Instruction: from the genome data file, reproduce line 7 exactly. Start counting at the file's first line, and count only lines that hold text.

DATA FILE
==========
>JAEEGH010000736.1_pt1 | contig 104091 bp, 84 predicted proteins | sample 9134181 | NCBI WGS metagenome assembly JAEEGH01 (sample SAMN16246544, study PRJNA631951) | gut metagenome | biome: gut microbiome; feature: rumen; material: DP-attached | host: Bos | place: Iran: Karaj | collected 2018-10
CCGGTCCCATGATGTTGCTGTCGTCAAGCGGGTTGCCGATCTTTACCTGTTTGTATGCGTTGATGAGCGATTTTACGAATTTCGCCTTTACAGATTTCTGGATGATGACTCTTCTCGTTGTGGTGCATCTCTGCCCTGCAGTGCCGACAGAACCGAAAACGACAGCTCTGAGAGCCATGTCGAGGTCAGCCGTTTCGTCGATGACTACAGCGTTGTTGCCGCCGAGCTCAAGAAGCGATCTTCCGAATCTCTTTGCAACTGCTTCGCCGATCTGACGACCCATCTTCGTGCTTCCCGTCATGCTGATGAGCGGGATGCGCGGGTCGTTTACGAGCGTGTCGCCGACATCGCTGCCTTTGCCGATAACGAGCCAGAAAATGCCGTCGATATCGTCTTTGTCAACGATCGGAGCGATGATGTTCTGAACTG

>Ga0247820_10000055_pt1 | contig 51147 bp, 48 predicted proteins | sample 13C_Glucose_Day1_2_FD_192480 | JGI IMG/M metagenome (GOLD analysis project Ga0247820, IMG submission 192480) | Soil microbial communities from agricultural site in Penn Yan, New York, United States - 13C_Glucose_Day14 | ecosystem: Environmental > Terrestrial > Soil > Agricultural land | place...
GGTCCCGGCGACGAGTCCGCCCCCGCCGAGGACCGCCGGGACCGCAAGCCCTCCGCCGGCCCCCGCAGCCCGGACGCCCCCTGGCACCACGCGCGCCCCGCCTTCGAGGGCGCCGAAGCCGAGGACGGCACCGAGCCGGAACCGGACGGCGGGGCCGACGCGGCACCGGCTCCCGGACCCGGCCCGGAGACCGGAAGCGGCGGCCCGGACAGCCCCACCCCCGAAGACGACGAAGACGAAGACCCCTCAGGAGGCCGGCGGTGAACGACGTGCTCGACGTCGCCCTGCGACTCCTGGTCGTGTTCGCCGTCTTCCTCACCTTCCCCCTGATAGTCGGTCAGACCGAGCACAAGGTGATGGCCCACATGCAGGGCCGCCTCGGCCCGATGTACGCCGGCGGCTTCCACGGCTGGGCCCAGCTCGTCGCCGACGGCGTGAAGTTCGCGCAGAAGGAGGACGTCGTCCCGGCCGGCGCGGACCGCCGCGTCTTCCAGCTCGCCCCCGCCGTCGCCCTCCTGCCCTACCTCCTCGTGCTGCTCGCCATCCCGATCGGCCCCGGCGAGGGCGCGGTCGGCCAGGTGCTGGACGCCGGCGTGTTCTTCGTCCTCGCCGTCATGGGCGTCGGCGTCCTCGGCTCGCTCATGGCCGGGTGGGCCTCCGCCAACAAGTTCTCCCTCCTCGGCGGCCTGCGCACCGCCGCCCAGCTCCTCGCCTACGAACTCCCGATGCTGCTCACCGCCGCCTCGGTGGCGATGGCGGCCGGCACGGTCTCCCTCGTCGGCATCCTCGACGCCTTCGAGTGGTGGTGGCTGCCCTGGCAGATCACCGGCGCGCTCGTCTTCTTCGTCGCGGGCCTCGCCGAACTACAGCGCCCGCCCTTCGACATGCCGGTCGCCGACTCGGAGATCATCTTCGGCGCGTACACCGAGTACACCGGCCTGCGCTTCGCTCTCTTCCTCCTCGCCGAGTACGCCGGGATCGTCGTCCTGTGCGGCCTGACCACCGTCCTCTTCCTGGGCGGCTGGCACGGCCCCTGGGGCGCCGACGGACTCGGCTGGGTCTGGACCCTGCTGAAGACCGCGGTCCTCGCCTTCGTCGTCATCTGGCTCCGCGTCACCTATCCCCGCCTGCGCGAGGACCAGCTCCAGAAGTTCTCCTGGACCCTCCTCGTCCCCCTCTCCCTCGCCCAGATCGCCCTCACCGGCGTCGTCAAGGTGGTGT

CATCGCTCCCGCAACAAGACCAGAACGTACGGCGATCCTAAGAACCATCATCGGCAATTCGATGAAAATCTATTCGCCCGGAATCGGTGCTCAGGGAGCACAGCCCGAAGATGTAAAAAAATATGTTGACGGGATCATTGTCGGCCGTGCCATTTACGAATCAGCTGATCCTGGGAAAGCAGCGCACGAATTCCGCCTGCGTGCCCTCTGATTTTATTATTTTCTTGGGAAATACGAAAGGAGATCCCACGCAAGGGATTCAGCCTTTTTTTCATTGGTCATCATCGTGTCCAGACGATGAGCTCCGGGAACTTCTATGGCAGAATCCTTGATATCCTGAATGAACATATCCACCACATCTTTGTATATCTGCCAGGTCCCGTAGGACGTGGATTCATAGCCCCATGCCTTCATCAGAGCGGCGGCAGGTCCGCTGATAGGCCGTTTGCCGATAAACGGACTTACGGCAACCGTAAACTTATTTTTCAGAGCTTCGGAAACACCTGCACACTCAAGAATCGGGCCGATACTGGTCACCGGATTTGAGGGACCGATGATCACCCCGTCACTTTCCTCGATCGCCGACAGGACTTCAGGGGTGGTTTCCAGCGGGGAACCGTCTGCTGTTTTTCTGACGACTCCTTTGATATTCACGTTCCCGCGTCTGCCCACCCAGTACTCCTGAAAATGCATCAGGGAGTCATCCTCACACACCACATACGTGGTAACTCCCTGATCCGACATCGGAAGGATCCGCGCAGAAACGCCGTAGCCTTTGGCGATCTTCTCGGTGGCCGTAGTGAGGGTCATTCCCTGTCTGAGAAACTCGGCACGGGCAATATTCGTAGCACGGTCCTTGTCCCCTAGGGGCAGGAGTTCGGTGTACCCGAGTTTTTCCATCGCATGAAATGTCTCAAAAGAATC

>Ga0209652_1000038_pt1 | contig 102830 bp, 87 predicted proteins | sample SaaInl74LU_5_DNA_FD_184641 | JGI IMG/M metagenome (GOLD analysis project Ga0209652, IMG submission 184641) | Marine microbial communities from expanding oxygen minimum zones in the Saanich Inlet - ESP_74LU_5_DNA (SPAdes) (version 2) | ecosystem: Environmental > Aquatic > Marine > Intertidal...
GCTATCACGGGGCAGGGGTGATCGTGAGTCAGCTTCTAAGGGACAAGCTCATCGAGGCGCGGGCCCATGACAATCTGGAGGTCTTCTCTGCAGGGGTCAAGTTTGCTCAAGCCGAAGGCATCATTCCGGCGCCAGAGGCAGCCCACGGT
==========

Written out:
GCTATCACGGGGCAGGGGTGATCGTGAGTCAGCTTCTAAGGGACAAGCTCATCGAGGCGCGGGCCCATGACAATCTGGAGGTCTTCTCTGCAGGGGTCAAGTTTGCTCAAGCCGAAGGCATCATTCCGGCGCCAGAGGCAGCCCACGGT